The degree of mechanical amplification is the ratio of the resonant frequencies of the separated active system 38 and passive mass-spring system 40, i.e. ν x = ω 2x / ω 1x = (k 2x m 1 / k 1x (m 2 + m 3 )) Determined by 1/2 . The optimal frequency ratio ν x must be determined so that ν x is high enough to obtain high mechanical amplification and high vibration amplitude of the passive mass as illustrated in the graph of FIG. 8b. . From the optimum values of μ x and ω 1x , the driving direction spring constant k 1x of the active mass 16 is obtained. Finally, the damping conditions of the entire device must be examined to ensure that the damping value is in a region where the response gain in the anti-resonance region is not sensitive to changes in damping, as illustrated in the graph of FIG. I must.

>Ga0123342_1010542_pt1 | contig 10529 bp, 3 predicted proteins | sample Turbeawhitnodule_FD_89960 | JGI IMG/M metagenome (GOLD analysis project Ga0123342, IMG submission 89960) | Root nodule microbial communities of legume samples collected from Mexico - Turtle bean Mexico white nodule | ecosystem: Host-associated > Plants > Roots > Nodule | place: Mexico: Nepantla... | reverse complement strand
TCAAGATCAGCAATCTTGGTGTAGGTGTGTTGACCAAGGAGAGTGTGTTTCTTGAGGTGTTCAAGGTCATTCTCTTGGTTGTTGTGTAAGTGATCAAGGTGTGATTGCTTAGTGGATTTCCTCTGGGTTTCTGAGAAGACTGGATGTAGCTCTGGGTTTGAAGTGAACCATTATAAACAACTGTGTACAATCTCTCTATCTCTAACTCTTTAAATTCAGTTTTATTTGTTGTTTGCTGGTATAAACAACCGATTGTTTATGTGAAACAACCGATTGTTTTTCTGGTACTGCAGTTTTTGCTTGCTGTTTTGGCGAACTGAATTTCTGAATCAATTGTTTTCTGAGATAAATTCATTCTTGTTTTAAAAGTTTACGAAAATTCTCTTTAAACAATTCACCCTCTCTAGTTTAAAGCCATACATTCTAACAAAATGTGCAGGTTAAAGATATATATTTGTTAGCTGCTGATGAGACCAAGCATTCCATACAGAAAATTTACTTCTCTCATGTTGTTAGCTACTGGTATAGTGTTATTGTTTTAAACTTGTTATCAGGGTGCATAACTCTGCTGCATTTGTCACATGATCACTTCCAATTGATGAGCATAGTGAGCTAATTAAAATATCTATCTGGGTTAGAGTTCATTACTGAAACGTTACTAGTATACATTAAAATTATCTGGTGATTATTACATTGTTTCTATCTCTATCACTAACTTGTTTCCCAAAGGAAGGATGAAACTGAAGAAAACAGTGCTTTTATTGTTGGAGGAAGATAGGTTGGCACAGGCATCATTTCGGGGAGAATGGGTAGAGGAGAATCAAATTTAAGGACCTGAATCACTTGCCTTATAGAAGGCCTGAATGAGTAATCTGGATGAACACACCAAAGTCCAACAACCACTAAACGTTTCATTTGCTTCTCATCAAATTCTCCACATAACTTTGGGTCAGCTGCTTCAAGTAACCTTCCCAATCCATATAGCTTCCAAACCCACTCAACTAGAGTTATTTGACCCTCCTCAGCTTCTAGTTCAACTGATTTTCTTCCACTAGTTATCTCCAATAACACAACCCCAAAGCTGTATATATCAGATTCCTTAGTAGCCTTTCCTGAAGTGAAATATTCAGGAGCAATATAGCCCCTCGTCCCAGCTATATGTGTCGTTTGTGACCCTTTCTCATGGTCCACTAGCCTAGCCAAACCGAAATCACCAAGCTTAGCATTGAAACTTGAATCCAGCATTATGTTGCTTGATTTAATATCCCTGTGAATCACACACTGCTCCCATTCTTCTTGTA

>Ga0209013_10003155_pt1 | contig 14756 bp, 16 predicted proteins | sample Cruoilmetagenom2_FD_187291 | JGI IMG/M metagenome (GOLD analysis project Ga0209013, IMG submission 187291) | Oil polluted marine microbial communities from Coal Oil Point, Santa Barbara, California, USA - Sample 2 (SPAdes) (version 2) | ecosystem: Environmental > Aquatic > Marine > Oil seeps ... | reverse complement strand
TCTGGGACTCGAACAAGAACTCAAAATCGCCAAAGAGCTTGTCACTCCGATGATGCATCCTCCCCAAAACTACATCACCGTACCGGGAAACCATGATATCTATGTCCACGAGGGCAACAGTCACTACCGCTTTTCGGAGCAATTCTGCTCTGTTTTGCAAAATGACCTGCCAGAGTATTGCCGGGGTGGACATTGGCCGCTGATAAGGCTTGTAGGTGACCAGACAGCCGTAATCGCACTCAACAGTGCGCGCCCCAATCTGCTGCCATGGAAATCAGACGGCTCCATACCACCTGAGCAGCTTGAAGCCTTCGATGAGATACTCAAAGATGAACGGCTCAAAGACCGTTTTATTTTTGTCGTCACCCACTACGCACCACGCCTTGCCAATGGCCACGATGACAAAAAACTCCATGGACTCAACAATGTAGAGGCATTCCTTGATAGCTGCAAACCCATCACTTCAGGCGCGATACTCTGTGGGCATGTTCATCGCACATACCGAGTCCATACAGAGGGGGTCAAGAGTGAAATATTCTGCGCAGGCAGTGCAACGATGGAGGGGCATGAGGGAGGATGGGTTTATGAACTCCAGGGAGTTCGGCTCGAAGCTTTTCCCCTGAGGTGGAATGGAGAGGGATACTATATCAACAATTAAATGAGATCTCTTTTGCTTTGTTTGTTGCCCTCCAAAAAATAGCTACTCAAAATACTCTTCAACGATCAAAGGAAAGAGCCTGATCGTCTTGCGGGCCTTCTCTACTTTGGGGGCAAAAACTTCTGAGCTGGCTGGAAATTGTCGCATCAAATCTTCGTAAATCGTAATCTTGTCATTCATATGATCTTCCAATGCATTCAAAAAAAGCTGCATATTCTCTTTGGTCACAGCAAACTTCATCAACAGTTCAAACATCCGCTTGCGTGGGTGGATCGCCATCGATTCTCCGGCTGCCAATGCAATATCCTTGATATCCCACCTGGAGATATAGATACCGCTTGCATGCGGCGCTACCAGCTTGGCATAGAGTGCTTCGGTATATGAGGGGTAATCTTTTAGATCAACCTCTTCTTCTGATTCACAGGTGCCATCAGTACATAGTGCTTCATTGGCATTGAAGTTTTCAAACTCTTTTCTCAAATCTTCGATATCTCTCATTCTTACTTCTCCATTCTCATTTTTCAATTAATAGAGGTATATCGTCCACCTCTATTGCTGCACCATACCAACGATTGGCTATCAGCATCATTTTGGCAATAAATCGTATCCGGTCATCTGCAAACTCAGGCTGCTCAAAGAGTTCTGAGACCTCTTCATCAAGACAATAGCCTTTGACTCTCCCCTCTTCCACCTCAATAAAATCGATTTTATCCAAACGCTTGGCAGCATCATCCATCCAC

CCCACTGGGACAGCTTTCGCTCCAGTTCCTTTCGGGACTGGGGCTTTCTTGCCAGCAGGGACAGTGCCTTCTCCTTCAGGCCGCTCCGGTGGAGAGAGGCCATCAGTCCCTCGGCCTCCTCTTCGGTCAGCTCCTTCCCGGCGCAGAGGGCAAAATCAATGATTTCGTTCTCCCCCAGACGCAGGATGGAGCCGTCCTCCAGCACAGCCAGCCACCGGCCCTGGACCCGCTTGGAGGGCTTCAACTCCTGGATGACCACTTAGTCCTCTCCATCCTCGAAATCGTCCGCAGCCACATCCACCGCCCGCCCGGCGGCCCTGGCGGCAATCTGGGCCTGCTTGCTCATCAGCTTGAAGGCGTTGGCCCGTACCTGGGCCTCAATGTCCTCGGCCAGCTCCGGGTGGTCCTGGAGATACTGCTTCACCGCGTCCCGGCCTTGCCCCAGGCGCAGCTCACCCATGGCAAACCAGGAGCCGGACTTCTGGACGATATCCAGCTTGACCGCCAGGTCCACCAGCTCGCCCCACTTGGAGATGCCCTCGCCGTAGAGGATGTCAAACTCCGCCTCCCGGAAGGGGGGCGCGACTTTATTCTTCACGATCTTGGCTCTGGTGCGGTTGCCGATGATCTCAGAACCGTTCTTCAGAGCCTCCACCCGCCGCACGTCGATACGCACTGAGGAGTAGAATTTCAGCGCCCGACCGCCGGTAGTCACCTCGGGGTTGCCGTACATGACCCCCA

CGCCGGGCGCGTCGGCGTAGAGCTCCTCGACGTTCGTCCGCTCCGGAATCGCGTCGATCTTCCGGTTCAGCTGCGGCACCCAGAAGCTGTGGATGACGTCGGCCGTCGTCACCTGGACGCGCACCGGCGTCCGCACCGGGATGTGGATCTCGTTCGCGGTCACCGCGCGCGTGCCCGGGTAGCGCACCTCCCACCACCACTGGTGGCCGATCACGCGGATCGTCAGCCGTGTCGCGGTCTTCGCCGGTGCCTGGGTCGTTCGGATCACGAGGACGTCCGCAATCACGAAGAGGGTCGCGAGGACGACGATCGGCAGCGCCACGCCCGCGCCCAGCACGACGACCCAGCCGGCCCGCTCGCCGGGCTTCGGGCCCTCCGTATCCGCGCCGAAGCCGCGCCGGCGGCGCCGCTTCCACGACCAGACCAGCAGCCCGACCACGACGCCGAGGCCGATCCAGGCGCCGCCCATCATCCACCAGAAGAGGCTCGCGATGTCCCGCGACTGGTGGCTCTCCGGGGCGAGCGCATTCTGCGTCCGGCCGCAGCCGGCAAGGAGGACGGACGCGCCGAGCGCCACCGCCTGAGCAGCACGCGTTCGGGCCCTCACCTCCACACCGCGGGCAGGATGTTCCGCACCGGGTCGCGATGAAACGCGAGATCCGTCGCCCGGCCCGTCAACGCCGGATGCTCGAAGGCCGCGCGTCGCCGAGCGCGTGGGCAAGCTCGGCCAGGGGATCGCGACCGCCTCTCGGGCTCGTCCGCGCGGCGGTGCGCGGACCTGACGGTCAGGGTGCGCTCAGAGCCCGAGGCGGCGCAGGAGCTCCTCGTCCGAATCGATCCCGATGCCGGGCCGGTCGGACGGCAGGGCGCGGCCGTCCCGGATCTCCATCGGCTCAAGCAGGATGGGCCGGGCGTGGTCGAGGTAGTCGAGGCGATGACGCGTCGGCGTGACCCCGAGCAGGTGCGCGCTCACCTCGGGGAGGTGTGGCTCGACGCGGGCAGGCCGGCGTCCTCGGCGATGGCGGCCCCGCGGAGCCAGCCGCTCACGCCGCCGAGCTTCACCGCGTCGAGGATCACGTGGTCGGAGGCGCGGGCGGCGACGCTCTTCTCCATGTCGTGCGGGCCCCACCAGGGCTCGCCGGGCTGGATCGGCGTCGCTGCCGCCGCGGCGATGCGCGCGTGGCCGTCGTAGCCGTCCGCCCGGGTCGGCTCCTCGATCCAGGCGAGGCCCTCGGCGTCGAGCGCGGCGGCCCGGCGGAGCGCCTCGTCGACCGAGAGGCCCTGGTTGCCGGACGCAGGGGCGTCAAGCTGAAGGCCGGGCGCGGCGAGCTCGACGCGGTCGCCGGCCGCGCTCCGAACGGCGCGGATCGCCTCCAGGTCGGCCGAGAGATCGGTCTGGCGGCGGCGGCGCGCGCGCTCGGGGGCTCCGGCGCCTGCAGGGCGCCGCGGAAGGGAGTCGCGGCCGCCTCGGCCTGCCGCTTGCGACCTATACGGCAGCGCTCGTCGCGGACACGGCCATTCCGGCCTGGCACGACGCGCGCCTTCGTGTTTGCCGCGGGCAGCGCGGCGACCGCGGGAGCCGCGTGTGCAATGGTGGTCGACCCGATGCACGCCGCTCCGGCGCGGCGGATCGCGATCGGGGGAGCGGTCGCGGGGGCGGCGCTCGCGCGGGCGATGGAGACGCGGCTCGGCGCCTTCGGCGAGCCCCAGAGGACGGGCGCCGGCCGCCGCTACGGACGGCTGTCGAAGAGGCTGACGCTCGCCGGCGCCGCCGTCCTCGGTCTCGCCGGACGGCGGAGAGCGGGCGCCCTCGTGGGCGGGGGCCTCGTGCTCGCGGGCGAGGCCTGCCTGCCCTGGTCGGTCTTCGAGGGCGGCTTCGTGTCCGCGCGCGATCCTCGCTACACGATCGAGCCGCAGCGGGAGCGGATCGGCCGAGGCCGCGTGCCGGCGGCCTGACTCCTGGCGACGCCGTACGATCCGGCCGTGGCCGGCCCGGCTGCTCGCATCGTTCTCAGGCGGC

2) Sensing Mode Parameters The two-degree-of-freedom sensing direction oscillator 14 shown in FIG. 5b is formed of masses 18 and 20, where mass 20 acts as a vibration absorber and has a large sensing direction due to mechanical amplification. Achieve vibration amplitude. The purpose of parameter optimization in the sensing mode is to maximize y 3 which is the amplitude of vibration in the sensing direction of the sensing element 20.

This system is driven by the rotation-induced Coriolis forces F c2 = 2m 2 Ω z dx 2 / dt and F c3 = 2m 3 Ω z dx 2 / dt generated by the masses 18 and 20, respectively. The dominant force that excites the two degree of freedom sense direction oscillator is F c2 . This is because the mass of the active mass 18 is significantly greater than the mass of the passive mass 20. The equation of motion of the lumped mass-spring-damper model of the sensing mode transmitter is expressed by the following equation [Equation 14].